Two long-affiliated members of the Longview medical community announced a formal alliance Tuesday designed to uncork a figurative bottleneck to expanded local services.
“We’re pushing that element of growth, and we’re saying we’ve got to expand,” Longview Regional Medical Center CEO Jim Kendrick said, describing an agreement with Diagnostic Clinic of Longview. “We got to the point where we needed to grow and couldn’t.”
For five years, the Longview hospital at Fourth Street and Hollybrook Drive has been partly owned by physicians, including those at Diagnostic Clinic.
At the same time, the 32-year-old, private hospital has been expanding its medical offerings, such as a multi-million dollar Heart and Vascular Institute that opened in December.
Kendrick said further expansion had become legally unwieldy under federal health care reforms that included provisions forbidding doctor-owned hospitals from expanding. That meant shares of the hospital that were held by doctors, most of whom work out of Diagnostic Clinic, were legally blocking further expansion.
A spokeswoman for the Texas Medical Association confirmed the Patient Protection and Affordable Care Act of 2010 banned any new physician-owned hospitals. It grand-fathered existing situations, spokeswoman Pam Udall said.
“But they cannot grow,” she added. “If they are going to take Medicare, then they cannot grow.”
Diagnostic Clinic CEO Bert Ratay said the hospital is re-purchasing those syndication shares the physicians bought in January 2007.
“The names (of both) are going to be the same,” Ratay said. “The staff are going to be the same.”
It’s the potential for expanding services to Longview and the region that will be different, he and Kendrick said.
“We’re not going to have those handcuffs on, not being able to expand,” Kendrick said.
Terms of the share purchase were not disclosed, and Kendrick declined to specify what expansions are planned.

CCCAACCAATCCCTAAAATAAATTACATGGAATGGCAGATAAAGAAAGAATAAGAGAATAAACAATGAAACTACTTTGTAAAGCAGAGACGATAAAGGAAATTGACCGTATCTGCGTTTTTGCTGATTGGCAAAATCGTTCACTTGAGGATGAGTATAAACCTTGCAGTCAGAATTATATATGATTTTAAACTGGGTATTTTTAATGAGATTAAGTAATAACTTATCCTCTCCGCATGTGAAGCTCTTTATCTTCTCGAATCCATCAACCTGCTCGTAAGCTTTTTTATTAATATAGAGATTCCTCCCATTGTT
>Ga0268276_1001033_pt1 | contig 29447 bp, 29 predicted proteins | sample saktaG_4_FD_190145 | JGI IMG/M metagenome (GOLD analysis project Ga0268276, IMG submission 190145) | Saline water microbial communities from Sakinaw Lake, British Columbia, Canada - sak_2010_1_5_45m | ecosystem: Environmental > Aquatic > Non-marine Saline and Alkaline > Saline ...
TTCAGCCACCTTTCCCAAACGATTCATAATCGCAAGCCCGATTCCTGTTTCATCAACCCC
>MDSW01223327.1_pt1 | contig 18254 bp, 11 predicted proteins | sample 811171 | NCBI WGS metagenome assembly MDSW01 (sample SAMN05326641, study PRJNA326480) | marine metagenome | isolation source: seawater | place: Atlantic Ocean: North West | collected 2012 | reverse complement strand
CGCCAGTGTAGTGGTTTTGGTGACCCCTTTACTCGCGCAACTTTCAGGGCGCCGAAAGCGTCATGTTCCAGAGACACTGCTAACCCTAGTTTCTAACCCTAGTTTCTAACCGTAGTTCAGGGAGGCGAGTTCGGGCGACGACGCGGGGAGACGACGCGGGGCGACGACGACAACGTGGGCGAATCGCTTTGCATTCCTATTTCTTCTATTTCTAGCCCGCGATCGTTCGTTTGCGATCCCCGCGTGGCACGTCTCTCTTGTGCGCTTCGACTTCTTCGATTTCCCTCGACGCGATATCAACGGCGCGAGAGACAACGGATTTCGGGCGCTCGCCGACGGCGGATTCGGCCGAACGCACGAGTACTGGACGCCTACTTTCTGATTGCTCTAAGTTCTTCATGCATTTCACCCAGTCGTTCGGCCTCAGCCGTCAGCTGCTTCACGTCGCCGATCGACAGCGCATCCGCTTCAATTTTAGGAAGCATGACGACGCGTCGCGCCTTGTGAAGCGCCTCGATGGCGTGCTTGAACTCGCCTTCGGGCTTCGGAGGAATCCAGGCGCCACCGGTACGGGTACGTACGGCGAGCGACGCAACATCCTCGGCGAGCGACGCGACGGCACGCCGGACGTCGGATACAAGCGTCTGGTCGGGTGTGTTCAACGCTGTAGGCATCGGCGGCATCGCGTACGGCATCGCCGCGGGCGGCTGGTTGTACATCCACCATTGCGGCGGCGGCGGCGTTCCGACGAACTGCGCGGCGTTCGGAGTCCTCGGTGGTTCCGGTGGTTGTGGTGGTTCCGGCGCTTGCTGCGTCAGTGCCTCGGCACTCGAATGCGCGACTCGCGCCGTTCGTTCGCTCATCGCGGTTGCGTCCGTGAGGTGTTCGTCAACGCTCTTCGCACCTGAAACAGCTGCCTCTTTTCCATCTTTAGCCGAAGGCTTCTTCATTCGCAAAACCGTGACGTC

Previously, Kendrick and Michael Clark, who is Diagnostic Clinic’s director of business development, publicly discussed creation of a specialty hospital focusing on women.
“We plan a significant, larger expansion that is going to be similar” to the heart and vascular expansion, Kendrick said. “The women’s hospital concept is incorporated into all of our expansion plans.”
Ratay and Kendrick, as well as Diagnostic Clinic Board President Dr. Robert Wheeler, said doctors involved in the deal will continue treating patients at both Longview hospitals.
Diagnostic Clinic, which is on the Longview Regional campus, divides its work roughly equally between Longview Regional and Good Shepherd Medical Center, Wheeler said.
“As far as patients are concerned, there’s not going to be any changes that will be caused by us,” said Wheeler, adding he was handling a birth at Good Shepherd Medical Center later Tuesday. “People want to know how this is going to effect them here. They are still going to have the same doctors; they are still going to have the same choices.”
Ed Banos, president and chief executive officer of Good Shepherd Health System, issued a prepared statement Tuesday that said he was skeptical the deal will benefit local patients.
“We are not surprised to hear about the Community Health System’s plans to affiliate with Diagnostic Clinic of Longview,” he wrote, referring to Longview Regional’s parent company. “But we are disappointed for the sake of our community. We believe this deliberate movement toward the practice of out-of-state, for-profit corporate medicine is not in the best interest of Longview-area patients.”
Ratay acknowledged Longview Regional’s corporate ownership, noting Longview anchor businesses such as LeTourneau Technologies and Eastman Chemical Co., Texas Operations also have out-of-town ownership.
“All the governance in what we’re going to be going forward with is local,” Kendrick said. “The doctors all live here, and the patients all live here. We are no different from a LeTourneau or anyone else that has outside ownership.”